Machine learning draws from wide-ranging data (e.g., data related to inventory, orders, transportation, network partners, grids), as well as external factors, such as the weather forecast, traffic, and currency rates, to help teams gauge market dynamics and risk levels around order fulfillment, as well as reliably facilitate on time and in full delivery, control costs, and flag high-risk orders for close monitoring, giving sensitive orders the VIP treatment when necessary.
Supply chain management is becoming more and more complex as organizations expand their multi-party networks of suppliers, warehouses, distributors, and logistics service providers. Therefore, technology, such as artificial intelligence and machine learning best serve organizations as part of multi party orchestration platforms. As part of stand alone solutions, machine learning will only serve to optimize specific processes and solutions, whereas when part of an end to end supply chain management technology solution, business can optimize across entire networks, building flexibility, agility, and resilience.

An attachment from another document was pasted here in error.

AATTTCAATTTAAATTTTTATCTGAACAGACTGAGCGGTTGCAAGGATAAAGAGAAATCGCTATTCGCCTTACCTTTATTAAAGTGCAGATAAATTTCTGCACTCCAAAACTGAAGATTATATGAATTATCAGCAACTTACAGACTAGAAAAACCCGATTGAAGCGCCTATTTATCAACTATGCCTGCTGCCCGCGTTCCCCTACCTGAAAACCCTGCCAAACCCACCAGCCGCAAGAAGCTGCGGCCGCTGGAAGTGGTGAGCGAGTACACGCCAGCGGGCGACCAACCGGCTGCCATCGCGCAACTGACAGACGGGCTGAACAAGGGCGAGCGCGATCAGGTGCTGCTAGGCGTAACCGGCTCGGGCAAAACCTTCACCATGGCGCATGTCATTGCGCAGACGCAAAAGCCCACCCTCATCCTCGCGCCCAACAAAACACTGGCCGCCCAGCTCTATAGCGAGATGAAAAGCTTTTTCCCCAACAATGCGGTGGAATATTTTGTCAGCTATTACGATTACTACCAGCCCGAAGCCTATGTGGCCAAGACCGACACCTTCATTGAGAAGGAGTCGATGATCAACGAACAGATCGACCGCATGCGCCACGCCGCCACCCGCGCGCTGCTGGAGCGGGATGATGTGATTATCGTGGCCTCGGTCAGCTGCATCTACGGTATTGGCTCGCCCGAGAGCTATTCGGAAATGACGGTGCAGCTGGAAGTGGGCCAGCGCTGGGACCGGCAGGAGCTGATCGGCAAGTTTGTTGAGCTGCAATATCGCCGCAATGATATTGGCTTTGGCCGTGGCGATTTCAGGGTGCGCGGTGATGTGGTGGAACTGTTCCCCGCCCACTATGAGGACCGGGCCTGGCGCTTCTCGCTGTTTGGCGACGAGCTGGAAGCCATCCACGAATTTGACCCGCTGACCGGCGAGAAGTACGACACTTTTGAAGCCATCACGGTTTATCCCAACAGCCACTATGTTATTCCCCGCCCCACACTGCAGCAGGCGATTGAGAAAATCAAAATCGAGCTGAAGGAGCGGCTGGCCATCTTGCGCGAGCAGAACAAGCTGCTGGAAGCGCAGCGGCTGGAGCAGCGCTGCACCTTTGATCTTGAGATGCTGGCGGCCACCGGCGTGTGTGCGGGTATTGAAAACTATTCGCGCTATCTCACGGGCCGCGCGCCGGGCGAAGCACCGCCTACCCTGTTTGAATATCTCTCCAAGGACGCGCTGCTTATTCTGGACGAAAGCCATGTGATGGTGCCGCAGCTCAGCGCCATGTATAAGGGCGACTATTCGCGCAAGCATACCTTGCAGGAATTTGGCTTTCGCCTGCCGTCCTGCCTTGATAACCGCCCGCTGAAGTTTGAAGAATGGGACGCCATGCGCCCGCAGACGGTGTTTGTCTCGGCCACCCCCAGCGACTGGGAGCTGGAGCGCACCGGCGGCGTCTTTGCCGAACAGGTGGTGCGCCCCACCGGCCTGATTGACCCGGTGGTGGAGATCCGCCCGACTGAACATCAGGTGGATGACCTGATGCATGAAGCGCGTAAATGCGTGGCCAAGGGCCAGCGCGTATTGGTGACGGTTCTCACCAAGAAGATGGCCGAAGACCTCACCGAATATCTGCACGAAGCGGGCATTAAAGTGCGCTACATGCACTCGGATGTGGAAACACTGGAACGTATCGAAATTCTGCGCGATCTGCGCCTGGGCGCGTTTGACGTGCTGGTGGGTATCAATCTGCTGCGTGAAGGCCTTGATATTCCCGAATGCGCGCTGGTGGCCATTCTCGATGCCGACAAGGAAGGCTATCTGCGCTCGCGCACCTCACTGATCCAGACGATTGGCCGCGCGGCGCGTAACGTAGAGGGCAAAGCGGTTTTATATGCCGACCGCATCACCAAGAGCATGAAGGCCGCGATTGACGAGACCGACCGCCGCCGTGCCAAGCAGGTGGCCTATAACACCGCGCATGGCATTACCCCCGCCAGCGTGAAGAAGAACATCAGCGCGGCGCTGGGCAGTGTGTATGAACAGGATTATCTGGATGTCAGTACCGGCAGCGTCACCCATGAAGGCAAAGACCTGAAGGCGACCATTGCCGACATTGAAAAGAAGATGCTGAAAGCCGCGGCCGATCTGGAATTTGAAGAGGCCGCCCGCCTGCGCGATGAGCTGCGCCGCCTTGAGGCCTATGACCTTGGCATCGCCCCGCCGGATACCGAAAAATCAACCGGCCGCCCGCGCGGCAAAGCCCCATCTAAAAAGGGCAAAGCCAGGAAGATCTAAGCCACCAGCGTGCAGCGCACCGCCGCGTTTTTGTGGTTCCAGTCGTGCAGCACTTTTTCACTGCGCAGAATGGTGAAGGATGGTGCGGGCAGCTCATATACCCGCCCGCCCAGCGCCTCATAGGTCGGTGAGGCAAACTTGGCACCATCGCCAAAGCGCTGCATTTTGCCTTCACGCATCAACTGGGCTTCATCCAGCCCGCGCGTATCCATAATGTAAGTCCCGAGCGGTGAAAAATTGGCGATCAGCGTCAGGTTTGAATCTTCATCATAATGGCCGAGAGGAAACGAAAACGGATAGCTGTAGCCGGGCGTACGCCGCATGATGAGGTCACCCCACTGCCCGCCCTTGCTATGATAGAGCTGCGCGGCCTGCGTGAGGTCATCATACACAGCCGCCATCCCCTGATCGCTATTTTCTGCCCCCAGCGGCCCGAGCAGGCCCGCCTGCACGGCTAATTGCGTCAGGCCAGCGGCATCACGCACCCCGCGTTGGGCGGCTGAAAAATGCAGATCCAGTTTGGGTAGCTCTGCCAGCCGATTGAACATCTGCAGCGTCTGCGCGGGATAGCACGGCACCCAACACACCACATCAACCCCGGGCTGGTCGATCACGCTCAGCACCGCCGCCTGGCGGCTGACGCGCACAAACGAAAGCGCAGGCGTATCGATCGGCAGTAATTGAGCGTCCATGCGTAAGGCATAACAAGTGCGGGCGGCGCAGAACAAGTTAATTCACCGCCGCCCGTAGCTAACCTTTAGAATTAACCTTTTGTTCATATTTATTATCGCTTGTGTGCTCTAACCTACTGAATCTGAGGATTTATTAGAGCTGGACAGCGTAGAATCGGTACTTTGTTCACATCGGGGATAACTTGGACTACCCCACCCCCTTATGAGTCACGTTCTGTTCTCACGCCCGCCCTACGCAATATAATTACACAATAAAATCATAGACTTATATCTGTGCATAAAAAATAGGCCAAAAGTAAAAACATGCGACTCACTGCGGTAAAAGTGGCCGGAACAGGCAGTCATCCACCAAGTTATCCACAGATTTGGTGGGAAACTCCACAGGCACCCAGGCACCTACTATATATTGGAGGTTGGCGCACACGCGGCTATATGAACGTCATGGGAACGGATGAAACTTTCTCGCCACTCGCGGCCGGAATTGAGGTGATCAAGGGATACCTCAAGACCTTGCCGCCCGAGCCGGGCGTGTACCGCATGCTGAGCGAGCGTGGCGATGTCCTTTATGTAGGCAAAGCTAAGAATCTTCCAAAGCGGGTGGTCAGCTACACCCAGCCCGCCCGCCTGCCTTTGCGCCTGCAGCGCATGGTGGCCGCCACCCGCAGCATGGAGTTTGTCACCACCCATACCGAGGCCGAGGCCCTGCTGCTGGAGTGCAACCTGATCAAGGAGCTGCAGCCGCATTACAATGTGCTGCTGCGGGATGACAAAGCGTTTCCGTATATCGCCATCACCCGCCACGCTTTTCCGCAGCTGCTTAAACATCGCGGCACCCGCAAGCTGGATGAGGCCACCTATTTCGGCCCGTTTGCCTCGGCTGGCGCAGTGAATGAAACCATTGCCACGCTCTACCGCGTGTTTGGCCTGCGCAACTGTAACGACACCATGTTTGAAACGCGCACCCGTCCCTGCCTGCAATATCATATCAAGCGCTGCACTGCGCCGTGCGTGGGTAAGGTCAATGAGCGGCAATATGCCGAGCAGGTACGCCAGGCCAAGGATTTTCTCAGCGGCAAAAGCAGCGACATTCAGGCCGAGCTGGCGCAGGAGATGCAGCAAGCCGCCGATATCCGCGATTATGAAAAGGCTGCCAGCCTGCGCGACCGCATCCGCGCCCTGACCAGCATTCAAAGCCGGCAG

Supply chain cloud platforms that are integrated network-wide have access to a pool of data that’s continuously growing and becoming more reliable. When updates occur in real-time from multiple data pipelines, the information is often more representative of actual conditions. Data science and machine learning make it possible to aggregate data then apply the information to strategy and planning.
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